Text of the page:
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July 28, 2015

Madison equipped to become a startup city

Excerpted from Madison Magazine
By Brennan Nardi

(Left to right) Eric Oakland of TruScribe, Gregory St. Fort of 100state,
Heather Wentler of the Doyenne Group and Matt Younkle of Murfie.
In case you haven’t noticed, a startup scene is surging all across Madison. Ideas are taking shape at coffee shops and on campuses, in coworking spaces and accelerators. Emerging new companies and academic spinoffs are launching products and services. They’re attracting consumers and clients and finding and growing resources to give their dreams a go. If local entrepreneurs and civic and business leaders capitalize on the city’s size, location and unique culture—and make inclusivity a priority—Madison has all the makings of becoming a startup city.

If you’re looking for evidence that your mother’s or father’s Madison, Wisconsin (think hippie college town, good local food, great protests), has become a bonafide startup city, you have to talk to a lot of people experimenting in this emerging space. There weren’t many startups a mere five years ago, or even three, but that’s not the case anymore. That’s a very good turnabout because startup density is a leading indicator of what’s known as an “entrepreneurial ecosystem.”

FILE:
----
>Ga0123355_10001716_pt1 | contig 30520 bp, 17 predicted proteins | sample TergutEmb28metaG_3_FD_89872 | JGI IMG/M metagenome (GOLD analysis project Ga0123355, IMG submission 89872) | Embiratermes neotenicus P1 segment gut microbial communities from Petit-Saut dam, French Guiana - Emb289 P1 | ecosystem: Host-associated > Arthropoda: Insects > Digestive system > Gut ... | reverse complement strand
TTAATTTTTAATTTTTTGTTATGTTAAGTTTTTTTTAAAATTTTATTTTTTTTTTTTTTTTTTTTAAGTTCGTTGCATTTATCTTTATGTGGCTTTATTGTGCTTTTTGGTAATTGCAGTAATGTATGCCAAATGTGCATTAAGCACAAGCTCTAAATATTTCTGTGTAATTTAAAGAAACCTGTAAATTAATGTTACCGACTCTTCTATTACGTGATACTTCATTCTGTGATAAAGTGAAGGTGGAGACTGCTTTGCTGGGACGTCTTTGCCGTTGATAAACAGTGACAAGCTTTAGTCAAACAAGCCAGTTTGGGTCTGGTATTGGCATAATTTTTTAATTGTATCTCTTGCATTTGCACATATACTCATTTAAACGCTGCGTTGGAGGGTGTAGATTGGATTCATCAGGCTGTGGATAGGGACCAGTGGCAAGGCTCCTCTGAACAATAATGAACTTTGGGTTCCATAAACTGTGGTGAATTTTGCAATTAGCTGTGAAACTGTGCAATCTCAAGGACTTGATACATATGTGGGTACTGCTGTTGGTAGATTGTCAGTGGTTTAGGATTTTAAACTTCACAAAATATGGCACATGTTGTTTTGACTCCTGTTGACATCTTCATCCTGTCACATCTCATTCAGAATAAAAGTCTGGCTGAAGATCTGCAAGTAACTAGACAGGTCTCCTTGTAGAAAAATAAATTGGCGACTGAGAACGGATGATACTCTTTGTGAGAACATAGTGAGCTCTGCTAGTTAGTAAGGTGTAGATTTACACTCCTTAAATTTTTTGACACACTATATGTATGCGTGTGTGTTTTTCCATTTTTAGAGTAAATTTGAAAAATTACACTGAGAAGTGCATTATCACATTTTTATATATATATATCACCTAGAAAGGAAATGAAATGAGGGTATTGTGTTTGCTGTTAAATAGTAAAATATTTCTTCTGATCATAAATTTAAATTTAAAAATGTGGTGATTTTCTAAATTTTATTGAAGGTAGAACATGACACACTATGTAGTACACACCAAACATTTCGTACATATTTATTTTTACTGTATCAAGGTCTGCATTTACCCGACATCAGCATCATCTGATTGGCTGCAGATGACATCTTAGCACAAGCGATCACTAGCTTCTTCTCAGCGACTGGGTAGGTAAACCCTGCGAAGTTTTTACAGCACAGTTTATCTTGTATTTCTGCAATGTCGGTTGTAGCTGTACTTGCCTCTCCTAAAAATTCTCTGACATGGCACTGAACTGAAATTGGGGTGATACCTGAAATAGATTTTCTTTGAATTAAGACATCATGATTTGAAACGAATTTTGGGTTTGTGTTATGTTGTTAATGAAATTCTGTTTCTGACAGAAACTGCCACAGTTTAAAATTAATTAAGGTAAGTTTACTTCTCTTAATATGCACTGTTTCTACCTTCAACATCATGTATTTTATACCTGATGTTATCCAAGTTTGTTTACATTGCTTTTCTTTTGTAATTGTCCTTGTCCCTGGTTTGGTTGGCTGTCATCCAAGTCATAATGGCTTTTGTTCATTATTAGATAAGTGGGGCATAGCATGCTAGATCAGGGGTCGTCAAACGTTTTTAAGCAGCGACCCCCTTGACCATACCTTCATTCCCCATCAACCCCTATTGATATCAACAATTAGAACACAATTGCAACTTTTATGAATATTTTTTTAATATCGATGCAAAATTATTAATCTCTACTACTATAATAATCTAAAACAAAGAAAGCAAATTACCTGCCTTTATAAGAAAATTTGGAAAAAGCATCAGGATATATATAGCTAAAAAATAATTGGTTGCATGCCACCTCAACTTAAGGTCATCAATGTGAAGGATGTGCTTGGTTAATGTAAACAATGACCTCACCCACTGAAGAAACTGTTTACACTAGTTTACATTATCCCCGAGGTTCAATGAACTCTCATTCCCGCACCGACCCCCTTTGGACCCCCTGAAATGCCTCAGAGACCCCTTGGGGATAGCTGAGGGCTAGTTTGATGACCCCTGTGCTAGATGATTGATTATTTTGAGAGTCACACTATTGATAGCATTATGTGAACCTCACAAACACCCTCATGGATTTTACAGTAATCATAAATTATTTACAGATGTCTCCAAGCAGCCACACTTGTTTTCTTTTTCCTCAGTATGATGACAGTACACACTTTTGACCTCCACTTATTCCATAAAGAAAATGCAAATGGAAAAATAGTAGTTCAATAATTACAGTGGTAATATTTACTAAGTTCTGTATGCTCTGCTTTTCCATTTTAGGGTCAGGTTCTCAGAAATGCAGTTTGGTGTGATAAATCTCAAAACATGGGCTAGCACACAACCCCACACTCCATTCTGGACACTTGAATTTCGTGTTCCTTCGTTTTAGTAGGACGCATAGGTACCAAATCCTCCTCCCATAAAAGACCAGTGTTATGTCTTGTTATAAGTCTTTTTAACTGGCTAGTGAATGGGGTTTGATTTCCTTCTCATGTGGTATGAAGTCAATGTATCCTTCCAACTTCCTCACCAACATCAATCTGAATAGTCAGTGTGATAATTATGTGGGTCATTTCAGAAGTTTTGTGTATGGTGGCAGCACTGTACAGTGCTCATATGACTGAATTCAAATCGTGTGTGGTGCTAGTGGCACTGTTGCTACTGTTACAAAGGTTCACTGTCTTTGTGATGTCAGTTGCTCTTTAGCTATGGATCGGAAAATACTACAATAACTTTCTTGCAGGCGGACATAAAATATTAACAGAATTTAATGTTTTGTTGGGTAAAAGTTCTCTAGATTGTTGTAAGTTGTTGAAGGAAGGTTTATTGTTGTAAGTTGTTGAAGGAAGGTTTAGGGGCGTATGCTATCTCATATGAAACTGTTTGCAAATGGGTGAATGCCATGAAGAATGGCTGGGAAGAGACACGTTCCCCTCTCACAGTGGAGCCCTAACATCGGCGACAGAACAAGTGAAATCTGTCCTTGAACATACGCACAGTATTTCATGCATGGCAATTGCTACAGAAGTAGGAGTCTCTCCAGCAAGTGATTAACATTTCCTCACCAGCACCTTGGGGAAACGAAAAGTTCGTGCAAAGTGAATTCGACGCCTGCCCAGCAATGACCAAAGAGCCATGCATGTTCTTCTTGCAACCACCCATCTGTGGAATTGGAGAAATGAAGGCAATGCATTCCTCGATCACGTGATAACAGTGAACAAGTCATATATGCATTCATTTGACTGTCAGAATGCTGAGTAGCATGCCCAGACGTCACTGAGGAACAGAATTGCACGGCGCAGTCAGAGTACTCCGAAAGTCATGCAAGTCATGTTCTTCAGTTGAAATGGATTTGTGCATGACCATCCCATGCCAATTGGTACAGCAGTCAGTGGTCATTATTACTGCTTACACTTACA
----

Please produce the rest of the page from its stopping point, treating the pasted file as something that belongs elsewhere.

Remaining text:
The evidence gathered is now crystal clear: Communities that notice and nurture emerging businesses will be the best places to live, work and play well into the future. What that means is whether you are in Wisconsin or California, Madison or Manhattan, such an ecosystem can be fertile ground for a variety of entrepreneurs, from software developers and brewpub owners to insurance agents and cancer drug researchers. Despite the perception of Madison as a domain of the public sector, the reality is quite the opposite. Between eighty and ninety percent of the job growth here is happening in the private sector, according to the U.S. Bureau of Labor Statistics. “It’s an important phenomenon,” says Dan Kennelly, economic development specialist for the city of Madison. “We are almost carrying the state on our shoulders.” And those companies that start small could one day be the next Oscar Mayer, American Girl or Epic but will sport new-age names like Murfie, ConfPlus and adorable.io—just three local brands in the local startup marketplace.